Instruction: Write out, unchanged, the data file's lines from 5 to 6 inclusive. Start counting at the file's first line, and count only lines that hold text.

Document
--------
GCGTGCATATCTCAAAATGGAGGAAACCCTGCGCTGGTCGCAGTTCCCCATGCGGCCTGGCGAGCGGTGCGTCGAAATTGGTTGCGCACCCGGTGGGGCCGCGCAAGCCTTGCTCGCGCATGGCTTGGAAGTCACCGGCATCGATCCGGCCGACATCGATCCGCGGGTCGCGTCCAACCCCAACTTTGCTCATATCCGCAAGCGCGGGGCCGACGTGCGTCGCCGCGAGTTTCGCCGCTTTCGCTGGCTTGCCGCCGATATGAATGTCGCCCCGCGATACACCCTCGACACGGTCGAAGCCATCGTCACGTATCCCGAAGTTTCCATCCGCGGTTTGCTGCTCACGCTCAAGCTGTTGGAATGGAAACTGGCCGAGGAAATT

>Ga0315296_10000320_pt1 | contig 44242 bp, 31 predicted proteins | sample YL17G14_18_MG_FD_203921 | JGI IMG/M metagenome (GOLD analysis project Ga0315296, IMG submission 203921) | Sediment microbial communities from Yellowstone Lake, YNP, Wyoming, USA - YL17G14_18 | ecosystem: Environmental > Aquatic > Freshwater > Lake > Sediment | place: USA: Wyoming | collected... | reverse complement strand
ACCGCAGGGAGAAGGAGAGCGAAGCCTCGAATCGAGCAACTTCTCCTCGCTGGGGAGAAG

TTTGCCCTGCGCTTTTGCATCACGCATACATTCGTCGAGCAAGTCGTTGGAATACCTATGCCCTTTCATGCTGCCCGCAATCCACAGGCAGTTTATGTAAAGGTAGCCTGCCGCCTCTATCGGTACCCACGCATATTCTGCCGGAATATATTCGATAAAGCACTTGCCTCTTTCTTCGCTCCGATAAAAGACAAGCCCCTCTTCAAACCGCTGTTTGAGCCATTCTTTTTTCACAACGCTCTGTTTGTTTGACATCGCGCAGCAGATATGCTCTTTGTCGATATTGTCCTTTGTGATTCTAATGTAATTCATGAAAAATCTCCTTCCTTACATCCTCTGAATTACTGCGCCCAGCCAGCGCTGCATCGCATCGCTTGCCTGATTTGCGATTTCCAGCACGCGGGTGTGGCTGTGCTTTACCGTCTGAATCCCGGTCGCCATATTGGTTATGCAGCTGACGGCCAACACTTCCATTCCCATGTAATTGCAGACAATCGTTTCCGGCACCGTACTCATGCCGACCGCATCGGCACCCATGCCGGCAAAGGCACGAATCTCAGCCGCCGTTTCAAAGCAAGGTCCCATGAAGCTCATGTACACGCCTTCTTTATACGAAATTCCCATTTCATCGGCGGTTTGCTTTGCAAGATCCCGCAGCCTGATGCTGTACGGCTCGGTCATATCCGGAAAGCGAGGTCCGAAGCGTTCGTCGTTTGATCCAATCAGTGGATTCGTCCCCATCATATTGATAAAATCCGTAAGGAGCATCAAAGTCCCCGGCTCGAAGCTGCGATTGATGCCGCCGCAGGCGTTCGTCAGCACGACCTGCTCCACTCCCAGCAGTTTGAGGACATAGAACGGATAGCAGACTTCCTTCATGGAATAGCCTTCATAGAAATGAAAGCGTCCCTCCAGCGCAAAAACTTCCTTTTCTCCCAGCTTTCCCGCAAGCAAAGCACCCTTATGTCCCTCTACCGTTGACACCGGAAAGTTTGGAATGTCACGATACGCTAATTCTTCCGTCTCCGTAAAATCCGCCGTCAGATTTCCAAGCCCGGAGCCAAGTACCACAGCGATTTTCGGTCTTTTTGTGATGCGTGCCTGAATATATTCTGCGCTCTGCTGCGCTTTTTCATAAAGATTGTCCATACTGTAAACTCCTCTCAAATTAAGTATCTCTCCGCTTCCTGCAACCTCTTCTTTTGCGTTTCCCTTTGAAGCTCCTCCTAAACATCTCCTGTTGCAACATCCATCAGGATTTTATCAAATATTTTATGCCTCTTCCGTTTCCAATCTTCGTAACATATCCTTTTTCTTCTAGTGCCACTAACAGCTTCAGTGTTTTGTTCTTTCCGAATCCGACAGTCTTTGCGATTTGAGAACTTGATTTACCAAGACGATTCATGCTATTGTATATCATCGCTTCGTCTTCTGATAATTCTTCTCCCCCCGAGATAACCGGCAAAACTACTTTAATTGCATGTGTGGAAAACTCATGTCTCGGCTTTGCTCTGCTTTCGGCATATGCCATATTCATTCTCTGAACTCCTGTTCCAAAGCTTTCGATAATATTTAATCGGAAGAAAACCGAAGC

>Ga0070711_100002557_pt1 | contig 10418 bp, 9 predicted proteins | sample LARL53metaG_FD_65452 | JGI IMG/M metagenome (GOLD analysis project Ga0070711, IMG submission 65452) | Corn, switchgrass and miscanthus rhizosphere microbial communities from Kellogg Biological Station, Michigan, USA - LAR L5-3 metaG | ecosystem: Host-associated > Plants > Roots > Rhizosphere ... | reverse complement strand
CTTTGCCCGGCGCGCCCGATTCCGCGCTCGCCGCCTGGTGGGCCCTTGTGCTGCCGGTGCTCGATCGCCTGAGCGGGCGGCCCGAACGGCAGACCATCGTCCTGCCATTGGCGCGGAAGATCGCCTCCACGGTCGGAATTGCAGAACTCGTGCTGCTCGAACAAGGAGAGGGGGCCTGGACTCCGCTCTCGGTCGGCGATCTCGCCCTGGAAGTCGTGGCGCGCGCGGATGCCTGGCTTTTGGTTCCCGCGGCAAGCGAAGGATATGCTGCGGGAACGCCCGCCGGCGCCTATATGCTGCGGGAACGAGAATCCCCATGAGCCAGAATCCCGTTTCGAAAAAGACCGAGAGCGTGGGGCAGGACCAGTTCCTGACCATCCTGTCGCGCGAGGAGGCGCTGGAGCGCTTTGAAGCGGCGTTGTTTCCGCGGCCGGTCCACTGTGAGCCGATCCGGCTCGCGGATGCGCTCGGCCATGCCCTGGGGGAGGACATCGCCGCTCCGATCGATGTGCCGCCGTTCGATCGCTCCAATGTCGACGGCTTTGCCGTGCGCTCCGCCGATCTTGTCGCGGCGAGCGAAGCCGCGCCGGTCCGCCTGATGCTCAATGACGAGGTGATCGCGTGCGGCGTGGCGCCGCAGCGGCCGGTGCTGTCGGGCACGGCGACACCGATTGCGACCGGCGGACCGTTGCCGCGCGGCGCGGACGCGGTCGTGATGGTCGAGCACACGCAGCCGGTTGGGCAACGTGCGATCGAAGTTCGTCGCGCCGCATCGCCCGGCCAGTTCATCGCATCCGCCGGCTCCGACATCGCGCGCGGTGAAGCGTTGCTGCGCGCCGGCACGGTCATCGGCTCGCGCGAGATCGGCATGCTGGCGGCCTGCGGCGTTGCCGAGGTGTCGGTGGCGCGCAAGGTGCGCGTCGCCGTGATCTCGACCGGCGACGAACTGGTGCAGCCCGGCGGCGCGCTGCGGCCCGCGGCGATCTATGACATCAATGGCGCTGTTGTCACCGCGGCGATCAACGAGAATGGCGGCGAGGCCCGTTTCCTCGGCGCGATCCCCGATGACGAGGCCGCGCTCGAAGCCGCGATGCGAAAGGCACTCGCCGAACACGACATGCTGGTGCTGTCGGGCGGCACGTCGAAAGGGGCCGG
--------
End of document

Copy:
>Ga0070711_100002557_pt1 | contig 10418 bp, 9 predicted proteins | sample LARL53metaG_FD_65452 | JGI IMG/M metagenome (GOLD analysis project Ga0070711, IMG submission 65452) | Corn, switchgrass and miscanthus rhizosphere microbial communities from Kellogg Biological Station, Michigan, USA - LAR L5-3 metaG | ecosystem: Host-associated > Plants > Roots > Rhizosphere ... | reverse complement strand
CTTTGCCCGGCGCGCCCGATTCCGCGCTCGCCGCCTGGTGGGCCCTTGTGCTGCCGGTGCTCGATCGCCTGAGCGGGCGGCCCGAACGGCAGACCATCGTCCTGCCATTGGCGCGGAAGATCGCCTCCACGGTCGGAATTGCAGAACTCGTGCTGCTCGAACAAGGAGAGGGGGCCTGGACTCCGCTCTCGGTCGGCGATCTCGCCCTGGAAGTCGTGGCGCGCGCGGATGCCTGGCTTTTGGTTCCCGCGGCAAGCGAAGGATATGCTGCGGGAACGCCCGCCGGCGCCTATATGCTGCGGGAACGAGAATCCCCATGAGCCAGAATCCCGTTTCGAAAAAGACCGAGAGCGTGGGGCAGGACCAGTTCCTGACCATCCTGTCGCGCGAGGAGGCGCTGGAGCGCTTTGAAGCGGCGTTGTTTCCGCGGCCGGTCCACTGTGAGCCGATCCGGCTCGCGGATGCGCTCGGCCATGCCCTGGGGGAGGACATCGCCGCTCCGATCGATGTGCCGCCGTTCGATCGCTCCAATGTCGACGGCTTTGCCGTGCGCTCCGCCGATCTTGTCGCGGCGAGCGAAGCCGCGCCGGTCCGCCTGATGCTCAATGACGAGGTGATCGCGTGCGGCGTGGCGCCGCAGCGGCCGGTGCTGTCGGGCACGGCGACACCGATTGCGACCGGCGGACCGTTGCCGCGCGGCGCGGACGCGGTCGTGATGGTCGAGCACACGCAGCCGGTTGGGCAACGTGCGATCGAAGTTCGTCGCGCCGCATCGCCCGGCCAGTTCATCGCATCCGCCGGCTCCGACATCGCGCGCGGTGAAGCGTTGCTGCGCGCCGGCACGGTCATCGGCTCGCGCGAGATCGGCATGCTGGCGGCCTGCGGCGTTGCCGAGGTGTCGGTGGCGCGCAAGGTGCGCGTCGCCGTGATCTCGACCGGCGACGAACTGGTGCAGCCCGGCGGCGCGCTGCGGCCCGCGGCGATCTATGACATCAATGGCGCTGTTGTCACCGCGGCGATCAACGAGAATGGCGGCGAGGCCCGTTTCCTCGGCGCGATCCCCGATGACGAGGCCGCGCTCGAAGCCGCGATGCGAAAGGCACTCGCCGAACACGACATGCTGGTGCTGTCGGGCGGCACGTCGAAAGGGGCCGG